San Diego

Bikram Yoga Guru Ordered to Pay Millions After Being Accused of Sexual Misconduct

Several other lawsuits accusing Bikram yoga founder Bikram Choudhury of sexual harassment are expected in court beginning in April.

The founder of Bikram yoga was ordered to pay $6.4 million after being accused of sexual misconduct in the first of a series of lawsuits against him.

The jury in Los Angeles awarded the money in court Monday and Tuesday while hearing about the lawsuit Minakshi Jafa-Bodden filed against Bikram Choudhury, one of the world's most famous yoga teachers.

Bodden claimed Choudhury sexually harassed her while she was one of his legal advisors. Court documents detail how Bodden was fired from her position because she looked into allegations of sexual assault against Choudhury.

Carla Minnard, Bodden’s attorney, said the jury found Choudhury and his businesses engaged in discrimination, harassment, retaliation and wrongful termination with malice.

"Our client is deeply appreciative of the jury's verdict," Minnard said. "We are most appreciative for the opportunity to bring to light in a public forum all of the conduct that Bikram Choudhury and Rajashree Choudhury (the vice president) have worked so hard to keep hidden and under wraps for many years."

Throughout the court proceedings, Choudhury denied the allegations. No criminal charges have been filed against him related to the case.

Hundreds of Bikram "hot yoga" studios are located around the world. The rooms are kept at 105 degrees and very humid. On his website, Choudhury proudly calls his classrooms "torture chambers."

Last year, NBC 7 Investigates highlighted how other women, including one from San Diego, are stepping forward with allegations of sexual assault and emotional abuse against Choudhury.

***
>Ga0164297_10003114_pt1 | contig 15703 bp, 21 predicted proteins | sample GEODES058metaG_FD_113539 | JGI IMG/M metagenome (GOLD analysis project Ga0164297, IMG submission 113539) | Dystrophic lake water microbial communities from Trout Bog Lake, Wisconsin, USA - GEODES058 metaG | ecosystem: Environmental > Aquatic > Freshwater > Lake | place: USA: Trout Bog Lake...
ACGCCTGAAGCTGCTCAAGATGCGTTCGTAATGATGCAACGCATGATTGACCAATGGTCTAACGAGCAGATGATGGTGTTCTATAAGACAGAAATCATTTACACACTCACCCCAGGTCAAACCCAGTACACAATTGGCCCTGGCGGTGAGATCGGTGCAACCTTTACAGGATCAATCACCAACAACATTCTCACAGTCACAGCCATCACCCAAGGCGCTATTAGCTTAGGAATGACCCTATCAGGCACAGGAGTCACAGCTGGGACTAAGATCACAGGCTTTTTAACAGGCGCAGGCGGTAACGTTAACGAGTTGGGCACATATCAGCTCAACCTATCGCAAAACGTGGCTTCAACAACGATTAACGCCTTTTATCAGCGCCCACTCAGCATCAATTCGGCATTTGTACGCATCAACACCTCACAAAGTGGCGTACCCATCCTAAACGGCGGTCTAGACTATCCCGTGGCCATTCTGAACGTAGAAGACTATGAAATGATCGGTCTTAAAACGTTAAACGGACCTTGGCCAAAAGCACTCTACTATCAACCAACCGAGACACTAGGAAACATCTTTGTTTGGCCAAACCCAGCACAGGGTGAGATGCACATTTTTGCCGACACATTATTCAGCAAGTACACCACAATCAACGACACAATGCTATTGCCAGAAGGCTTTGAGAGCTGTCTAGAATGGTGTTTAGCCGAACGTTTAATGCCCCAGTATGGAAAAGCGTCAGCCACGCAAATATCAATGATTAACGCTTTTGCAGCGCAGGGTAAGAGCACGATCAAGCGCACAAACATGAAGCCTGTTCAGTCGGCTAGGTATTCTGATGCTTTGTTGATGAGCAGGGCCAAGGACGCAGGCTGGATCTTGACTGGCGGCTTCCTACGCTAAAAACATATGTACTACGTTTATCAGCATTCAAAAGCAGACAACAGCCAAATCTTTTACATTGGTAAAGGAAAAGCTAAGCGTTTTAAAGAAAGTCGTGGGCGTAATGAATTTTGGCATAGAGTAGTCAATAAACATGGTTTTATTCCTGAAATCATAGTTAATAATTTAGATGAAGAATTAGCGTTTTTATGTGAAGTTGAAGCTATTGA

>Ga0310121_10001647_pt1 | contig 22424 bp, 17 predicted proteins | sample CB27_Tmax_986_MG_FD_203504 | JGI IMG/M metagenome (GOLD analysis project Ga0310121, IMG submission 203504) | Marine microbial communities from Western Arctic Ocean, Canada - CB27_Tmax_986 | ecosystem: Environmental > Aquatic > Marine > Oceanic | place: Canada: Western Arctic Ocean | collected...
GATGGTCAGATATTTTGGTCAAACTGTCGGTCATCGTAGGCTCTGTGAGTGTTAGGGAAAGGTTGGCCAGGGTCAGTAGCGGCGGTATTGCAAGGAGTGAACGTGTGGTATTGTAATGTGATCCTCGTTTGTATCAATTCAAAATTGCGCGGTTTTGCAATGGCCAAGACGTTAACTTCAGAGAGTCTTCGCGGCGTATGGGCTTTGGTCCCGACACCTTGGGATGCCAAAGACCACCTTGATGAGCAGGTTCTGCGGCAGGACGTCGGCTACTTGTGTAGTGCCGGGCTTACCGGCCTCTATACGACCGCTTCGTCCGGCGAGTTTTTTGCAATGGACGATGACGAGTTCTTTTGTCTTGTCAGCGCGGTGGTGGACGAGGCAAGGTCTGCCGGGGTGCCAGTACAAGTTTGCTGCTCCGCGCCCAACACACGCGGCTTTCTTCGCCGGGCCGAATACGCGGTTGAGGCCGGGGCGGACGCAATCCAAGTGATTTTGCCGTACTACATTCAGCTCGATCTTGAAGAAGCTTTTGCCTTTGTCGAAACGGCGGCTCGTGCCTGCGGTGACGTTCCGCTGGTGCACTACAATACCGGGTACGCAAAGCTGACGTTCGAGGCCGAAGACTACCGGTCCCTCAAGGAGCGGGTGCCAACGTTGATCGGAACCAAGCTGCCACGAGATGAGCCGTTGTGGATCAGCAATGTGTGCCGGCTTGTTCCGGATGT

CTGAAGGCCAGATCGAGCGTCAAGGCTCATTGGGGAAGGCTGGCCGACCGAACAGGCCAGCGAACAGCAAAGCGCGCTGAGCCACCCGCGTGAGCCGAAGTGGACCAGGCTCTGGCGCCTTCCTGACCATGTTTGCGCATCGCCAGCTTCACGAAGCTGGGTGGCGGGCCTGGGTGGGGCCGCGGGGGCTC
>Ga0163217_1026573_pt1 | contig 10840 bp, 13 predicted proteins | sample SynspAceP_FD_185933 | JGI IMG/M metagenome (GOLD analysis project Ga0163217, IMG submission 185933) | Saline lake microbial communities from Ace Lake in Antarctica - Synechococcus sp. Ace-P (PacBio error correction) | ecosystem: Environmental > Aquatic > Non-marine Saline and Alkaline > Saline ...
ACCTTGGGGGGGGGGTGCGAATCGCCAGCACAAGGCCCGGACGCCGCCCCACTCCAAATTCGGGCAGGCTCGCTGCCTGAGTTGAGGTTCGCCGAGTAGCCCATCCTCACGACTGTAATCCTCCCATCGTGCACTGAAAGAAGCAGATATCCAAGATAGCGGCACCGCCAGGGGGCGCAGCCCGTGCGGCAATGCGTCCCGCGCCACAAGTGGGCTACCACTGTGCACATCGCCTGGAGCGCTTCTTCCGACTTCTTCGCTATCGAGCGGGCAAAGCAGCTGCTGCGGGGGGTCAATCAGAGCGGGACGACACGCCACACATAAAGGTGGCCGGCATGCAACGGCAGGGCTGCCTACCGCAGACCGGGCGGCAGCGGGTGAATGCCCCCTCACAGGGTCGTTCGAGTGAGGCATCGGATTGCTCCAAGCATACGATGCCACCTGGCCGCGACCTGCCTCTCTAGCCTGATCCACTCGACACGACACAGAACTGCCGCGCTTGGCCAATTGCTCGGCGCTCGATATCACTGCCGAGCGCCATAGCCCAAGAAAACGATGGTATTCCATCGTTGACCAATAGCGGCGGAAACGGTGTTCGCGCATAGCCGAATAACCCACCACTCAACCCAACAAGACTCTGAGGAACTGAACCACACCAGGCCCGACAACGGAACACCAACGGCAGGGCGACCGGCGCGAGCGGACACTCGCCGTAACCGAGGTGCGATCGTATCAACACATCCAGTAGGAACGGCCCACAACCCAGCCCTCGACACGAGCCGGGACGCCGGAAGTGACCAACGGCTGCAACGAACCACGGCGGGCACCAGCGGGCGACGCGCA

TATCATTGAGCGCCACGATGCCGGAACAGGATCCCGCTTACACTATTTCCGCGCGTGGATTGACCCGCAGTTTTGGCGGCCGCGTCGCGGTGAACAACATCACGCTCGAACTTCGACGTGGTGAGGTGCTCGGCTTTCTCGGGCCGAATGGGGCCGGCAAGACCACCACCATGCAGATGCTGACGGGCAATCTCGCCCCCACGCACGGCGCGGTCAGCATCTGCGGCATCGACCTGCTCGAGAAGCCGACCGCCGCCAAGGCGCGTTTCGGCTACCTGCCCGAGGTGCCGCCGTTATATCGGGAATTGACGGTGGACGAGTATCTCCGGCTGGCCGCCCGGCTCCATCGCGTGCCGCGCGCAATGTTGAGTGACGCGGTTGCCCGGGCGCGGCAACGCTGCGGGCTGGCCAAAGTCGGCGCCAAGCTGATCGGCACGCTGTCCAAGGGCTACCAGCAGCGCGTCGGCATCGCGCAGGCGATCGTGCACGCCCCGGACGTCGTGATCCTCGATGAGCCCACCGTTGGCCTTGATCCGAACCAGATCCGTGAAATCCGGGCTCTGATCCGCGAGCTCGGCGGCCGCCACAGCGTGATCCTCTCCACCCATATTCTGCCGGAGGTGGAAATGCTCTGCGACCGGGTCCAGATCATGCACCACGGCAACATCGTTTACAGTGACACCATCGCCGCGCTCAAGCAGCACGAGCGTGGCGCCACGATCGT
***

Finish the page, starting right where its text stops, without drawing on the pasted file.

Former Vista resident Sarah Baughn is one of those women. She said Choudhury and his "hot yoga" method cured her back pain and depression.

"I was completely in awe of this man," Baughn said. "I was really, really devoted to him as my teacher, my guru."

But not long into a Bikram yoga teacher training program, Choudhury allegedly singled her out, telling her they had met in a past life, that he had feelings for her and wanted a "relationship," Baughn alleged. She said he touched her sexually more than once.

A spokeswoman for Choudhury declined NBC 7 Investigates’ request for an interview and has not responded to written questions. In other media interviews, Choudhury has denied allegations of sexual assault and battery and rape.

Baughn is one of six women represented by attorneys Mary Shea and Carney Shegerian in lawsuits filed against Choudhury and Bikram’s Yoga College of India. They accuse the defendants of sexual battery, gender violence, false imprisonment and other wrongdoing. "It's about the conduct of this person towards six very vulnerable, very vulnerable and innocent women," Shea told NBC 7 Investigates.

Those cases are expected to be in court beginning in April.

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